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I have a very simple c code:

         #include<stdio.h>
        int main()
        {
          enum boolean{true,false};
          boolean bl=false;
          if(bl==false)
             printf("This is the false value of boool\n");
         boolean bl1=true;
          if(bl1==true)
           {
            printf("This is the true value of boool\n");
           }
    return 0;
   }

i was just trying to use enum type variable .but it is giving following error:

tryit4.c:5: error: ‘boolean’ undeclared (first use in this function)
tryit4.c:5: error: (Each undeclared identifier is reported only once
tryit4.c:5: error: for each function it appears in.)
tryit4.c:5: error: expected ‘;’ before ‘bl’
tryit4.c:6: error: ‘bl’ undeclared (first use in this function)
tryit4.c:8: error: expected ‘;’ before ‘bl1’
tryit4.c:9: error: ‘bl1’ undeclared (first use in this function)

I don't see any reason for it. Can you please explain what could be the reason for it?

share|improve this question
    
some gyz probably have too much free time and nothing better to do than get angry on the Internet. – Tadeusz A. Kadłubowski Dec 15 '09 at 19:44
    
@mawia: Click on your username, choose "activity" then go through all the questions you have asked and choose a best answer from each. – wallyk Dec 15 '09 at 19:48
    
thanks all for reply!! – mawia Dec 15 '09 at 20:01
    
It looks as if you can not compile it right. True and false are the keywords of C. You will get the error "cannot convert ‘bool’ to ‘main(int, const char**)::boolean’" in initialization. – wuranbo Dec 18 '12 at 4:40
up vote 5 down vote accepted

When you declare enum boolean { true, false }, you declare a type called enum boolean. That the name you'll have to use after that declaration: enum boolean, not just boolean.

If you want a shorter name (like just boolean), you'll have to define it as an alias for the original full name

typedef enum boolean boolean;

If you wish, you can declare both the enum boolean type and the boolean alias on one declaration

typedef enum boolean { true, false } boolean;
share|improve this answer

In C, there are two (actually more, but i keep it at this) kind of namespaces: Ordinary identifiers, and tag identifiers. A struct, union or enum declaration introduces a tag identifier:

enum boolean { true, false };
enum boolean bl = false;

The namespace from which the identifier is chosen is specified by the syntax around. Here, it is prepended by a enum. If you want to introduce an ordinary identifier, put it inside a typedef declaration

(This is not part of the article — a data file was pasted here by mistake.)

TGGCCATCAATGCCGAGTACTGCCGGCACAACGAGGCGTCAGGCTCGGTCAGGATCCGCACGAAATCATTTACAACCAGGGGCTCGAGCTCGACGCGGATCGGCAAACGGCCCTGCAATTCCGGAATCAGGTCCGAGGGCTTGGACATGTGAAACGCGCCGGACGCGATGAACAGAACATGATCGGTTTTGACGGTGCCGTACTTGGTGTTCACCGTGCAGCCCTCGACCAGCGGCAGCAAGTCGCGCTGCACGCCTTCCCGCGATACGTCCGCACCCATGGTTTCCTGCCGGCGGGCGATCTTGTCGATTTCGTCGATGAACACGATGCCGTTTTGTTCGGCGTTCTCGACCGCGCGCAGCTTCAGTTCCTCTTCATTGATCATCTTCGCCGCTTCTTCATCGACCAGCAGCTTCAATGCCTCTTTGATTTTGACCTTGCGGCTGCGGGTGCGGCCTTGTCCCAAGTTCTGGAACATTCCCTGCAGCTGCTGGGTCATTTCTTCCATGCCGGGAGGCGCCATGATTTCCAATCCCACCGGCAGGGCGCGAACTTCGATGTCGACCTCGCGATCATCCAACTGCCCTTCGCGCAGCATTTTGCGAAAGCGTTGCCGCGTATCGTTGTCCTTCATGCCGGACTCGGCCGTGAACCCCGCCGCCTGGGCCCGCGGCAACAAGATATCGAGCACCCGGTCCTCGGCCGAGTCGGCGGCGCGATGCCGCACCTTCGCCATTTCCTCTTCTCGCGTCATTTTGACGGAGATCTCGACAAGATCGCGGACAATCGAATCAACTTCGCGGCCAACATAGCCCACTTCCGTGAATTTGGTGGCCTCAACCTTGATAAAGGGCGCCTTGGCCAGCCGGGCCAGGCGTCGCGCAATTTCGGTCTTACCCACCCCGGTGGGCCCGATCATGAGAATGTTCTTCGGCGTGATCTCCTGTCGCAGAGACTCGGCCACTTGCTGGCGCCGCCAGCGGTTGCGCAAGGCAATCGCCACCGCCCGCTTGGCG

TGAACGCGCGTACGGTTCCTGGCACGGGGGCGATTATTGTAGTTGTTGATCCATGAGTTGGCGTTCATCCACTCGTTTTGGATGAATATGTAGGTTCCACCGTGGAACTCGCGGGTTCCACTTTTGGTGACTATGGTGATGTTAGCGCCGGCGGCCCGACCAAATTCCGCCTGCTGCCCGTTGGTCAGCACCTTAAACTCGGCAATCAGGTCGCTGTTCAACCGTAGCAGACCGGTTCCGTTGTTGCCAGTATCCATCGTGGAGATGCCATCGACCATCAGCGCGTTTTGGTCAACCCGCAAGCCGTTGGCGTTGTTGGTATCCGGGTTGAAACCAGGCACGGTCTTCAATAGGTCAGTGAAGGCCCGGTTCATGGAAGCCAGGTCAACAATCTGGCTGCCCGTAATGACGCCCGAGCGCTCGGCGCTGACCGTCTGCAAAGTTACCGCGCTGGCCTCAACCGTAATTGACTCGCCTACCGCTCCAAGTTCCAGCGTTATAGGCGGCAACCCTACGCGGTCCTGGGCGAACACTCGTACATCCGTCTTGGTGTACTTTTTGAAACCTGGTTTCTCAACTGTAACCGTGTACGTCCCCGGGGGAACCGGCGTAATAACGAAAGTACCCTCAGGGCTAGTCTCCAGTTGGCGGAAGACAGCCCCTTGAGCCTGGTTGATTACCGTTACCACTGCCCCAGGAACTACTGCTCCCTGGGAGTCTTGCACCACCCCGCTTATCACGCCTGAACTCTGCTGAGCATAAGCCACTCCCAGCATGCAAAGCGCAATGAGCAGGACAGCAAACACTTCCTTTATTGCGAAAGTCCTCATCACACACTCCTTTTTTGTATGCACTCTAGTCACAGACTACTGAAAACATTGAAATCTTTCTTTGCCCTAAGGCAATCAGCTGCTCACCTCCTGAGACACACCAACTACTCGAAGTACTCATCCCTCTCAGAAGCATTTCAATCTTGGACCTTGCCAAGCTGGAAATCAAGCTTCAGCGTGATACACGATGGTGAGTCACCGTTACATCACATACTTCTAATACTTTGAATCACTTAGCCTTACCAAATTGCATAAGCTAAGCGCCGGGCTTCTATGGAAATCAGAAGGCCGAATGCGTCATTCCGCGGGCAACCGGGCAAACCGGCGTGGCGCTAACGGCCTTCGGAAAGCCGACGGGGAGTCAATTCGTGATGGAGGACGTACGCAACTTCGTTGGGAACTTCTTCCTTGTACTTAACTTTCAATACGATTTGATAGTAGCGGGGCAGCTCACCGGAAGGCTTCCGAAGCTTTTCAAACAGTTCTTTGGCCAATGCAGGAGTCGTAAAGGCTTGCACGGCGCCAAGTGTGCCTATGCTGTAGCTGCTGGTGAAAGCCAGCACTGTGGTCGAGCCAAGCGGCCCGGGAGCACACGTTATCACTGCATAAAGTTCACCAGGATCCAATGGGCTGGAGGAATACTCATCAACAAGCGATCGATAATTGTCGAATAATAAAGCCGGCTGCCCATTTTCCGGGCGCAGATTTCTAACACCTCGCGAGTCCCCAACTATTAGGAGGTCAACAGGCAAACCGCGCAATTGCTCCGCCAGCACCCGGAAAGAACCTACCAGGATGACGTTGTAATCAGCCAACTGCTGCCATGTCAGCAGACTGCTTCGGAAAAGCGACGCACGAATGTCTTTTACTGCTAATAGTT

typedef enum { true, false } boolean;
boolean bl = false;

Ordinary identifiers don't need special syntax. You may declare a tag and ordinary one too, if you like.

share|improve this answer
    
what would you say about the declaration style given for enum on page 39 in kernigham and richie. ex enum boolean {yes,no}. – mawia Dec 15 '09 at 19:52
    
oh thanks ,i hv got it!! – mawia Dec 15 '09 at 19:56
    
@mawia: in enum boolean {yes, no} the name boolean is being used as a tag identifier. In typedef enum {true, false} boolean, the name boolean is being used as an ordinary identifier. It's a tag identifier if it comes right after enum or struct or union. – benzado Dec 15 '09 at 19:57

You have to declare the variables to be of type enum boolean, not just boolean. Use typedef, if you find writing enum boolean b1 = foo(); cumbersome.

share|improve this answer

It would really be a good idea to define your enum like this:

typedef enum {
  False,
  True,
} boolean;

A couple of reasons:

  • true and false (lowercase) are likely reserved words
  • false being 1 and true being 0 can cause you logic problems later
share|improve this answer
2  
+1 for catching the problem with defining them in the other order. – qid Dec 15 '09 at 21:04

You declare the enum, but not the type. What you want is

typedef enum{false, true} boolean;  // false = 0 is expected by most programmers

There are still multiple problems with this:
* true and false are reserved words in many C compilers
* explicitly using true and false goes against the general practice of Boolean expressions in C, where zero means false and anything non-zero means true. For example:

int found = (a == b);


Edit: This works with gcc 4.1.2:

[wally@zf ~]$ ./a.out
This is the false value of boool
This is the true value of boool
[wally@zf ~]$ cat t2.c
#include<stdio.h>
int main()
{
        typedef enum {true,false} boolean;
        boolean bl=false;
        if(bl==false)
                printf("This is the false value of boool\n");
        boolean bl1=true;
        if(bl1==true)
        {
                printf("This is the true value of boool\n");
        }
        return 0;
}
share|improve this answer
    
The first issue can be worked-around by adding underscore prefix, or something. – Tadeusz A. Kadłubowski Dec 15 '09 at 19:47
    
thanks for reply, hey unfortunately problem persisted even after typedefining the enum. – mawia Dec 15 '09 at 19:47
    
yeah prog compiled perfectly on typedef like typedef enum{false,true} boolean; but what would you say to the style given on page 39 of kernigham and richie of declaring an enum! – mawia Dec 15 '09 at 19:53

Like previous answers demonstrate, use typedef:

typedef enum { true, false } boolean;
share|improve this answer
6  
If there are previous answers, to what benefit is there adding a duplicate answer? – GManNickG Dec 15 '09 at 19:48

From FAQ - A list of features that C++ supports which C does not includes:

bool keyword

That FAQ is a little inaccurate, and is better stated as "a list of features that C++ supports which C89 does not include"

Add #include <stdbool.h> to your code and it will compile as C99 on a compiler that attempts to implement C99 (such as gcc).

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